Debunking myths behind what is known collectively as the new cosmology—a grand, overlapping set of narratives that claim to bring science and spirituality together—Lisa H. Sideris offers a searing critique of the movement’s anthropocentric vision of the world. In Consecrating Science, Sideris argues that instead of cultivating an ethic of respect for nature, the new cosmology encourages human arrogance, uncritical reverence for science, and indifference to nonhuman life. Exploring moral sensibilities rooted in experience of the natural world, Sideris shows how a sense of wonder can foster environmental attitudes that will protect our planet from ecological collapse for years to come.
Introduction: The Return of Mythopoeic Science
1. Seeking What Is Good in Wonder
2. The Book of Nature and the Book of Science: Richard Dawkins on Wonder
3. E. O. Wilson’s Ionian Enchantment: A Tale of Two Realities
4. Evolutionary Enchantment and Denatured Religious Naturalism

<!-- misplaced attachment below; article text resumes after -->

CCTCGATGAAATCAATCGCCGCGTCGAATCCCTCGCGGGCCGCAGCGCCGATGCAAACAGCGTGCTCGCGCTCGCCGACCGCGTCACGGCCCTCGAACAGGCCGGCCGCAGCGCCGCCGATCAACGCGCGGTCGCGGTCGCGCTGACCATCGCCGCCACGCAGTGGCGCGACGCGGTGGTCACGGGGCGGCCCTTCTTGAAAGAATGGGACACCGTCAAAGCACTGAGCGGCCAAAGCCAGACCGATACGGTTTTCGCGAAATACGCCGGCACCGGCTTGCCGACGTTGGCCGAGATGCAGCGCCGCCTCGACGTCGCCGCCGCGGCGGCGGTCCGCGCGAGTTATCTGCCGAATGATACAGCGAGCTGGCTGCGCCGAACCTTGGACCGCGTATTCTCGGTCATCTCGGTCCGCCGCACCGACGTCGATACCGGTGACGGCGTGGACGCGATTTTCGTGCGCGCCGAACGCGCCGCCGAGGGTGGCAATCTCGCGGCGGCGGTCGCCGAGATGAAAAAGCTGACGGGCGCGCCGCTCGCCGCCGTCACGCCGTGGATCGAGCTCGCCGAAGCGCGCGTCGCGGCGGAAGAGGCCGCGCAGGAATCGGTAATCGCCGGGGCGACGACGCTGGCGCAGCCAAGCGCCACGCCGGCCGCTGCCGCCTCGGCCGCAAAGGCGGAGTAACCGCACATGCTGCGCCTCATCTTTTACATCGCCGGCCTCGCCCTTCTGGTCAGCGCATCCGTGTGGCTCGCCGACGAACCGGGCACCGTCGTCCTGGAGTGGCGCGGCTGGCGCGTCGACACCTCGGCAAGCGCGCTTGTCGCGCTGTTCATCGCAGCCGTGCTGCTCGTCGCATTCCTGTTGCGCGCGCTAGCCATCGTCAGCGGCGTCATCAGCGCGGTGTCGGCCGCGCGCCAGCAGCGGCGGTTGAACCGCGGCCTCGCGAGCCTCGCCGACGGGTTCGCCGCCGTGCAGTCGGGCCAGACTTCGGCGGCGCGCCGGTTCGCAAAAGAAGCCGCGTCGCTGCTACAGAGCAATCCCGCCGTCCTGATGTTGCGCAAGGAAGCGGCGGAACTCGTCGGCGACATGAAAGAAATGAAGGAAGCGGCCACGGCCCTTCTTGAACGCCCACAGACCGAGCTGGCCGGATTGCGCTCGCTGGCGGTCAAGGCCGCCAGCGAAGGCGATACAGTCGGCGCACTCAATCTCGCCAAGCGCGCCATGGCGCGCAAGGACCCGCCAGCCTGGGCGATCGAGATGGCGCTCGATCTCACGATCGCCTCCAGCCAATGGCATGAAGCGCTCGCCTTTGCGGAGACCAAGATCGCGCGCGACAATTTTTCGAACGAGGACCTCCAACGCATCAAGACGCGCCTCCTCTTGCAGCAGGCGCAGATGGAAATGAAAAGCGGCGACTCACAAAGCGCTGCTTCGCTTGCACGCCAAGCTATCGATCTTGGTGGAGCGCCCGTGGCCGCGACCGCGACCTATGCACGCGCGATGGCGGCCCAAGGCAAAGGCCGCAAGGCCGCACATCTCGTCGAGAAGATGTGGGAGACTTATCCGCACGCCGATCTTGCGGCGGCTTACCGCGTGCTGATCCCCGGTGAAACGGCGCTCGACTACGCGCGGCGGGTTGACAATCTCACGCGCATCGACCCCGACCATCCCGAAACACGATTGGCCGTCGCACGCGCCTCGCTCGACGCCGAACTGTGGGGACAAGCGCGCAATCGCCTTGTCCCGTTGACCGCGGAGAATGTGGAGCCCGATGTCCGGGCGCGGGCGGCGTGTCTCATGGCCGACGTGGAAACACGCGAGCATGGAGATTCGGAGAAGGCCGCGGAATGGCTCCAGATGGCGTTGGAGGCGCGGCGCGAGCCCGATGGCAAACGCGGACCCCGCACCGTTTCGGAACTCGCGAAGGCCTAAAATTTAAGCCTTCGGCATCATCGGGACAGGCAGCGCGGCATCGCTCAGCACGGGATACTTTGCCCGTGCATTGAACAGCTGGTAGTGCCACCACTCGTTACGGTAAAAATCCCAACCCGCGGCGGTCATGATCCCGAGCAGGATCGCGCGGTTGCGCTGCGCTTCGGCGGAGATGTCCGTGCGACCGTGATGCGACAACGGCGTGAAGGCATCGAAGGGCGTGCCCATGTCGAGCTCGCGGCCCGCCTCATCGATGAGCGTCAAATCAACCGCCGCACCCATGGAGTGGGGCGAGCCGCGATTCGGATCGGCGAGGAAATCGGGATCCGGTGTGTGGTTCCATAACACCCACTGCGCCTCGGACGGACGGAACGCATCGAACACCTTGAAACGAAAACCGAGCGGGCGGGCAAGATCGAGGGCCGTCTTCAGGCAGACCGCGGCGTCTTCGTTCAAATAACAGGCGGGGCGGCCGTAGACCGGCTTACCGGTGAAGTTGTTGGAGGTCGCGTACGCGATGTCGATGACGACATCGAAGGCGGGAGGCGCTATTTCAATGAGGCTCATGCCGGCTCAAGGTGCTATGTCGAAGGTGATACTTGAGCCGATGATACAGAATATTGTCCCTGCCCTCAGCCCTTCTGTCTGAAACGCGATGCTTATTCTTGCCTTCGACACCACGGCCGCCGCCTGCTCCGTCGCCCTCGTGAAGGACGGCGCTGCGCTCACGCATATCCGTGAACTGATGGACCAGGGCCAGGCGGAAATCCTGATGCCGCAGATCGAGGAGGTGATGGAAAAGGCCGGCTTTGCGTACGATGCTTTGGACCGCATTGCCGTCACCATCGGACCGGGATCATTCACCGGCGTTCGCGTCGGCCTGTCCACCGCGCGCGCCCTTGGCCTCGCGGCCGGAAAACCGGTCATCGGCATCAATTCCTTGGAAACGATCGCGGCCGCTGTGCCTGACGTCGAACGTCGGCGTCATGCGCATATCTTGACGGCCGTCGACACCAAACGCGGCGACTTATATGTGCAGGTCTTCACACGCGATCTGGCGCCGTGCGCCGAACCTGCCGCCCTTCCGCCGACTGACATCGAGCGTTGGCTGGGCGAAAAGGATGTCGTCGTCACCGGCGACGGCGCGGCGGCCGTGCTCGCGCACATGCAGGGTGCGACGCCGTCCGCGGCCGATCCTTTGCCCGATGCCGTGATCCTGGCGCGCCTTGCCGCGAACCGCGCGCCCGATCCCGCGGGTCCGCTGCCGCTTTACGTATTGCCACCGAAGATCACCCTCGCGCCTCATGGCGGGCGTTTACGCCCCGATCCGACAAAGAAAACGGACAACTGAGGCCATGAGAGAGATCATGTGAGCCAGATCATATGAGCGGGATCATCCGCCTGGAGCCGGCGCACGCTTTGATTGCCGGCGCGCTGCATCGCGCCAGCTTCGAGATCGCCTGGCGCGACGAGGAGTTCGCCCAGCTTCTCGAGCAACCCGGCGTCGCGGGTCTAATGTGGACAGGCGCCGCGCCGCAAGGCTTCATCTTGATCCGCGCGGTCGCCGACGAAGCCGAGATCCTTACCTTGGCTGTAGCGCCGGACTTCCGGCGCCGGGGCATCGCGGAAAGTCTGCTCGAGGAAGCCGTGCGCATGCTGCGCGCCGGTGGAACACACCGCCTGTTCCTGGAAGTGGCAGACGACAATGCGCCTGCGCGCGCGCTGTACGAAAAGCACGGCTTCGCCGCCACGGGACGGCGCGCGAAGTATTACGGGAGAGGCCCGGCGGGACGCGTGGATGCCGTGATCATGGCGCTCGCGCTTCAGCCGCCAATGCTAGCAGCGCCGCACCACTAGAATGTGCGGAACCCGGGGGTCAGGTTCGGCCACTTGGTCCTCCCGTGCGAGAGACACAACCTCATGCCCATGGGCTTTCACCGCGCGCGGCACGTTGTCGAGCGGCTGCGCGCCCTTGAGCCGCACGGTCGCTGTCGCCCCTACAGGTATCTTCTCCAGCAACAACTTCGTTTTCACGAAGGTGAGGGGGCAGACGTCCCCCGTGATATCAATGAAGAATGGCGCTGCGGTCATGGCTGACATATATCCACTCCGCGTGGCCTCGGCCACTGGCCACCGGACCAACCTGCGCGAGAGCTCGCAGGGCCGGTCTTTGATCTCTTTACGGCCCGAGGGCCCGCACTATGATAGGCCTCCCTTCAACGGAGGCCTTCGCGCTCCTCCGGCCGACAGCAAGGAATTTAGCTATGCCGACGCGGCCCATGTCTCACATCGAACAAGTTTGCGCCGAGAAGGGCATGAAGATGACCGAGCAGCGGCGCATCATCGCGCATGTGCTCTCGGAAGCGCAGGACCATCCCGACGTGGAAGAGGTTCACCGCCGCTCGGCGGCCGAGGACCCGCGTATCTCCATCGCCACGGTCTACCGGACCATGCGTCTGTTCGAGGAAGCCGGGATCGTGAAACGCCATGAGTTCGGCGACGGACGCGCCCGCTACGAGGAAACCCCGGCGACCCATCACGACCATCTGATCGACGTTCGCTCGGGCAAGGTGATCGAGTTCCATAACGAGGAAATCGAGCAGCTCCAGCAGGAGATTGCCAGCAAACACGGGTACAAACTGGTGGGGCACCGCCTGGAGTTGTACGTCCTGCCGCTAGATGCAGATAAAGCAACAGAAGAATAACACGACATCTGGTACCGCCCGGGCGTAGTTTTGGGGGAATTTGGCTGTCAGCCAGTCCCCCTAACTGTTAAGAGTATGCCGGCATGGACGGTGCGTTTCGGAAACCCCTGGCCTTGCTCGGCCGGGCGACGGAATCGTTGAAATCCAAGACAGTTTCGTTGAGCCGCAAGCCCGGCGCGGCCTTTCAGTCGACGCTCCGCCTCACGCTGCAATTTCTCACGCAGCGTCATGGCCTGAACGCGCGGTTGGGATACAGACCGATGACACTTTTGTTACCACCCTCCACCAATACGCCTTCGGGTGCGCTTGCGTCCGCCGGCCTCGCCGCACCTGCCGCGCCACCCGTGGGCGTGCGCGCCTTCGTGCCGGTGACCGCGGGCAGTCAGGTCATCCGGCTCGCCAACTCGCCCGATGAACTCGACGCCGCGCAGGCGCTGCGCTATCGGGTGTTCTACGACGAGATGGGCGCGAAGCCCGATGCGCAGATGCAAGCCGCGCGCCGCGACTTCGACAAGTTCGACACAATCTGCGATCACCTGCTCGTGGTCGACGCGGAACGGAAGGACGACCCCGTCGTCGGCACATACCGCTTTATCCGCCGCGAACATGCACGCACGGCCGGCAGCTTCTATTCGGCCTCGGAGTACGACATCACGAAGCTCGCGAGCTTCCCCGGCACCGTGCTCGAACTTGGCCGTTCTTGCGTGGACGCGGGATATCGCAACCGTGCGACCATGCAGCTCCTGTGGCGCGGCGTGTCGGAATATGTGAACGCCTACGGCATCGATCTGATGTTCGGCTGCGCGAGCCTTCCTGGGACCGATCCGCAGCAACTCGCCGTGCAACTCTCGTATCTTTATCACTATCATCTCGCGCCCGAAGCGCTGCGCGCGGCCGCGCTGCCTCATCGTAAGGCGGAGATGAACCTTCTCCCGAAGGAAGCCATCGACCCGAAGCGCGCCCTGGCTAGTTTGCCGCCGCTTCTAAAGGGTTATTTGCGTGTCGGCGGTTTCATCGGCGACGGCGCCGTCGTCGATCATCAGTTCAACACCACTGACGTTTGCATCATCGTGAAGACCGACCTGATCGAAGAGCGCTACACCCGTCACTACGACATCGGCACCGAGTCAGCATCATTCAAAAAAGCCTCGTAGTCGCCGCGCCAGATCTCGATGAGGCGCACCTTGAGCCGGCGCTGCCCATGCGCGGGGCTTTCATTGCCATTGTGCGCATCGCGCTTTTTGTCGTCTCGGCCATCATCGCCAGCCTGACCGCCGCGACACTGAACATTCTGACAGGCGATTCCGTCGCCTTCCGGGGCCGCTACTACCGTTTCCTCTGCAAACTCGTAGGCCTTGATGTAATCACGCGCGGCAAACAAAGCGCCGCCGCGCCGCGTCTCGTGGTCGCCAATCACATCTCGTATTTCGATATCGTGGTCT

5. Anthropic and Anthropocene Narratives of the New Cosmology
6. Genesis 2.0: The Epic of Evolution as Religion of Reality
7. Making Sense of Wonder
Glossary of Terms
Lisa H. Sideris is Associate Professor of Religious Studies at Indiana University, where her research focuses on religion, science, and environmentalism. She is the author of Environmental Ethics, Ecological Theology, and Natural Selection.
"Consecrating Science lays out a detailed and incisive critique of current attempts to fashion cosmology, biology, and other sciences into a new religion. Offering an eloquent alternative to this project, Sideris expands on the insights of Rachel Carson, Loren Eiseley, and Annie Dillard to reveal how we can cultivate a transformative sense of wonder, drawn from our direct and corporeal encounters with the natural world."—R. S. Deese, author of Surf Music and We Are Amphibians: Julian and Aldous Huxley on the Future of Our Species
"This is an original and potentially controversial book. It develops an insightful discussion of the idea of 'wonder' at the natural world, while engaging critically and thoughtfully with different accounts of scientific-spiritual narratives of the 'new cosmology.' It’s an important book for those who have interests at the intersection of religion, environment, and philosophy."—Clare Palmer, Professor of Philosophy, Texas A&M University